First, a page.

You should not use bupropion and naltrexone if you have uncontrolled high blood pressure, seizures, an eating disorder, opioid addiction, if you are pregnant, if you take narcotic medicine or other forms of bupropion, or if you have suddenly stopped using alcohol, seizure medication, or a sedative.
Tell your doctor about all your current medicines and any you start or stop using. Many drugs can interact with bupropion and naltrexone, and some drugs should not be used together.
Some young people have thoughts about suicide when first taking bupropion. Stay alert to changes in your mood or symptoms. Report any new or worsening symptoms to your doctor.
Bupropion is an antidepressant medicine that can also decrease appetite. Naltrexone is usually given to block the effects of narcotics or alcohol in people with addiction problems. Naltrexone may also curb hunger and food cravings.
Bupropion and naltrexone is a combination medicine used to help manage weight in obese or overweight adults with weight-related medical problems. This medicine is used together with diet and exercise.
Bupropion and naltrexone will not treat any weight-related medical condition, such as high blood pressure, diabetes, or high cholesterol.
Contrave is not approved to treat depression or other psychiatric conditions, or to help you quit smoking.
Bupropion and naltrexone may also be used for purposes not listed in this medication guide.
Do not use this medicine if you are pregnant. Weight loss during pregnancy can harm an unborn baby, even if you are overweight. Tell your doctor right away if you become pregnant during treatment.
You should not use this medicine if you are allergic to bupropion or naltrexone, or if you have:
Do not use an MAO inhibitor within 14 days before or 14 days after you take bupropion and naltrexone. A dangerous drug interaction could occur. MAO inhibitors include isocarboxazid, linezolid, phenelzine, rasagiline, selegiline, and tranylcypromine.
To make sure bupropion and naltrexone is safe for you, tell your doctor if you have ever had:
Some young people have thoughts about suicide when first taking bupropion. Your doctor should check your progress at regular visits. Your family or other caregivers should also be alert to changes in your mood or symptoms.
Bupropion and naltrexone can pass into breast milk and may harm a nursing baby. You should not breast-feed while using this medicine.
This medicine is not approved for use by anyone younger than 18 years old.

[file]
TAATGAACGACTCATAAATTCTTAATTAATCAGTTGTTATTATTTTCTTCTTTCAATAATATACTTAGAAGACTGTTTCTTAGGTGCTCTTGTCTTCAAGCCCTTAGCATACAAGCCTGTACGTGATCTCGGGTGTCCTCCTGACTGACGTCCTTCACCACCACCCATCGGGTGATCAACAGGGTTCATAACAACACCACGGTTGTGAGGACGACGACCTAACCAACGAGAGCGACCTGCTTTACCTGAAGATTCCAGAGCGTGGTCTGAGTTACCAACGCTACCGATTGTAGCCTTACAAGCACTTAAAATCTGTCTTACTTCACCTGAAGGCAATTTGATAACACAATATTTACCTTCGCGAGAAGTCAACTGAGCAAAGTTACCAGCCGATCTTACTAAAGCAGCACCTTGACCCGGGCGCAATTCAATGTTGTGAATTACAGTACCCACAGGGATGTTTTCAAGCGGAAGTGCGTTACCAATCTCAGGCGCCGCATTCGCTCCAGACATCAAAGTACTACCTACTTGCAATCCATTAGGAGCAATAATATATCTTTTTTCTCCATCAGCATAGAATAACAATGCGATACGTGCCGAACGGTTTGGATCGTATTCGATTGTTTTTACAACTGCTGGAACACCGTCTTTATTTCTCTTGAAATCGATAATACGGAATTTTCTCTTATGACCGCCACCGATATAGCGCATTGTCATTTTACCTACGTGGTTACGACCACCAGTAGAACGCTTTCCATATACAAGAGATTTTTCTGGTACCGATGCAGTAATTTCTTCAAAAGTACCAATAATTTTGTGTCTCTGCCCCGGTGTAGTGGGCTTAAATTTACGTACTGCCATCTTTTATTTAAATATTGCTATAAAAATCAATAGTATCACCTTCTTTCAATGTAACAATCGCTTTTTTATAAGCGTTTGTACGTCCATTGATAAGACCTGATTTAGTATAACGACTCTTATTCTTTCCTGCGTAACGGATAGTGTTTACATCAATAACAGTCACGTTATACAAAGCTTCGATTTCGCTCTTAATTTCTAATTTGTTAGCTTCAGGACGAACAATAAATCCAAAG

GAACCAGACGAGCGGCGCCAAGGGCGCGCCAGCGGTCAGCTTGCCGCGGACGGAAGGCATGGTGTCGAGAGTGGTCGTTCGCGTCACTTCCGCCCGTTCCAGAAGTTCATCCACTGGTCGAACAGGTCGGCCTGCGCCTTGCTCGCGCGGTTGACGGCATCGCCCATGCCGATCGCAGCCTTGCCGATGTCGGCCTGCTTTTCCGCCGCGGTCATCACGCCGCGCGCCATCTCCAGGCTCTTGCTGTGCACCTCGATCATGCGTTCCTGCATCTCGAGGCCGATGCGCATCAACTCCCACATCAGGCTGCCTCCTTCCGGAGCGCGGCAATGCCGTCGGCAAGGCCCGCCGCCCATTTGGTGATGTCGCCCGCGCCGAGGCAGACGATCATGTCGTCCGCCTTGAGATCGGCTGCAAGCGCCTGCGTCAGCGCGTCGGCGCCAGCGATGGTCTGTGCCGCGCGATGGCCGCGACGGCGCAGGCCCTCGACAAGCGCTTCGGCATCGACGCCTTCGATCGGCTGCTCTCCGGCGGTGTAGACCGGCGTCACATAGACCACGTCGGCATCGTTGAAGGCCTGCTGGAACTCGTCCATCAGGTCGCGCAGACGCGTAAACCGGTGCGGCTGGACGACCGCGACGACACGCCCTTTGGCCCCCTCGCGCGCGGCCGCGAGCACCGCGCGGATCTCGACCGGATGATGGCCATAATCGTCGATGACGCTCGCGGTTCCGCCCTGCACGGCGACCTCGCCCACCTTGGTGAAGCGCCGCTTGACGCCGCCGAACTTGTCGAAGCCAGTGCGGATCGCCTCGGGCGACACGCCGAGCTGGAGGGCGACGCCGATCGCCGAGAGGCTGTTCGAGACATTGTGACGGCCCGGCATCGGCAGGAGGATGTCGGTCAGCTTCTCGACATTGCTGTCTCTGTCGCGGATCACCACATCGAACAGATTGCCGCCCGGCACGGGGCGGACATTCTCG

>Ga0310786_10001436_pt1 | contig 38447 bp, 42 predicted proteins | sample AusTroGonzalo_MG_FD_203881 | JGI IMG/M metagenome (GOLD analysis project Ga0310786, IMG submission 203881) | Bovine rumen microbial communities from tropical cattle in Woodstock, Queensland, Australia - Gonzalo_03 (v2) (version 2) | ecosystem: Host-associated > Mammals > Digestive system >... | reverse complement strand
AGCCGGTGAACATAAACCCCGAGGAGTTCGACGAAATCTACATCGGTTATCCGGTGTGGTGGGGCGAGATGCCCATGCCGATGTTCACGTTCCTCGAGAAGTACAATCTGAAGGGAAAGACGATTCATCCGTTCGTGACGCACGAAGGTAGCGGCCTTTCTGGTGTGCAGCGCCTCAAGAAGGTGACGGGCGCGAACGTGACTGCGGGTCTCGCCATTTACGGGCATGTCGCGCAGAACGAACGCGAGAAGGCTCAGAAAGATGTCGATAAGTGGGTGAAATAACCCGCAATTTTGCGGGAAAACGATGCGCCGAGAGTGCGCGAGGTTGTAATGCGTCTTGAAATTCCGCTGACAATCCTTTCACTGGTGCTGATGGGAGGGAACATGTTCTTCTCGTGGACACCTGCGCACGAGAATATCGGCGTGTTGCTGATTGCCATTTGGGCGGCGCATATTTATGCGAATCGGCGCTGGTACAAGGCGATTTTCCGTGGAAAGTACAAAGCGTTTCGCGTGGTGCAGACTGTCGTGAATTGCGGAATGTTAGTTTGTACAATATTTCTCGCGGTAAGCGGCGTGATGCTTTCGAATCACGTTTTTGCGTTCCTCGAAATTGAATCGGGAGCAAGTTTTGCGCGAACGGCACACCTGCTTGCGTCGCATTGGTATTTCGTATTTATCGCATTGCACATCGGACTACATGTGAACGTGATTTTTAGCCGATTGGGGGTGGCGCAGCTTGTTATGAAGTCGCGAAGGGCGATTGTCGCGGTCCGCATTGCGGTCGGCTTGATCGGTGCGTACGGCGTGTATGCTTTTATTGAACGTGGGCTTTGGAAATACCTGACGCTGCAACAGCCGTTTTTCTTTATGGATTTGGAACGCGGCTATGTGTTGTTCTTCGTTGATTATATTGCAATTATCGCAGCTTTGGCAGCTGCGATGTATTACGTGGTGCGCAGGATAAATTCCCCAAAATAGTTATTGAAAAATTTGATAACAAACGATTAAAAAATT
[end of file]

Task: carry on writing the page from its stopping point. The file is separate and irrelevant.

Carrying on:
Follow all directions on your prescription label. Do not use this medicine in larger or smaller amounts or for longer than recommended. Do not crush, chew, or break the tablet. Swallow it whole. Do not take more than 2 tablets at once.
Do not take this medicine with a high-fat meal, or you may be more likely to have a seizure.
If you need to use narcotic medicine for any reason (such as pain, surgery, or treatment for drug addiction) you may need to stop taking bupropion and naltrexone for a short time. Follow your doctor's dosing instructions very carefully.
Store at room temperature away from moisture and heat.
If you have not lost at least 5% of your starting weight after 16 weeks of treatment, this medicine may not be right for you.
Take the missed dose as soon as you remember. Skip the missed dose if it is almost time for your next scheduled dose. Do not take extra medicine to make up the missed dose.
Do not take more than 4 tablets in 1 day.
Seek emergency medical attention or call the Poison Help line at 1-800-222-1222. An overdose of this medicine can be fatal, especially if you also take a narcotic (opioid medicine).
Follow your doctor's instructions about any restrictions on food, beverages, or activity. Do not take other weight-loss products or diet pills unless your doctor has told you to.
Do not use narcotic medication, methadone, heroin, or other street drugs while you are taking bupropion and naltrexone. Doing so could result in dangerous effects, including coma and death.
Drinking alcohol with bupropion may increase your risk of seizures. If you drink alcohol regularly, talk with your doctor before changing the amount you drink. Bupropion can also cause seizures in a regular drinker who suddenly stops drinking.
Get emergency medical help if you have signs of an allergic reaction: fever, swollen glands, mouth sores, muscle or joint pain; hives, rash or itching; chest pain, difficult breathing; swelling of your face, lips, tongue, or throat.
A person caring for you should seek emergency medical attention if you have slow breathing with long pauses, severe drowsiness, or if you are hard to wake up.
Stop taking this medicine and call your doctor right away if you have:
Older adults may be more likely to have certain side effects.
Common side effects may include:
This is not a complete list of side effects and others may occur. Call your doctor for medical advice about side effects. You may report side effects to FDA at 1-800-FDA-1088.
When you start or stop taking bupropion and naltrexone, your doctor may need to adjust the doses of other medicines you take on a regular basis.
Tell your doctor about all your current medicines and any you start or stop using. This includes prescription and over-the-counter medicines, vitamins, and herbal products. Not all possible interactions are listed in this medication guide.
Your pharmacist can provide more information about bupropion and naltrexone.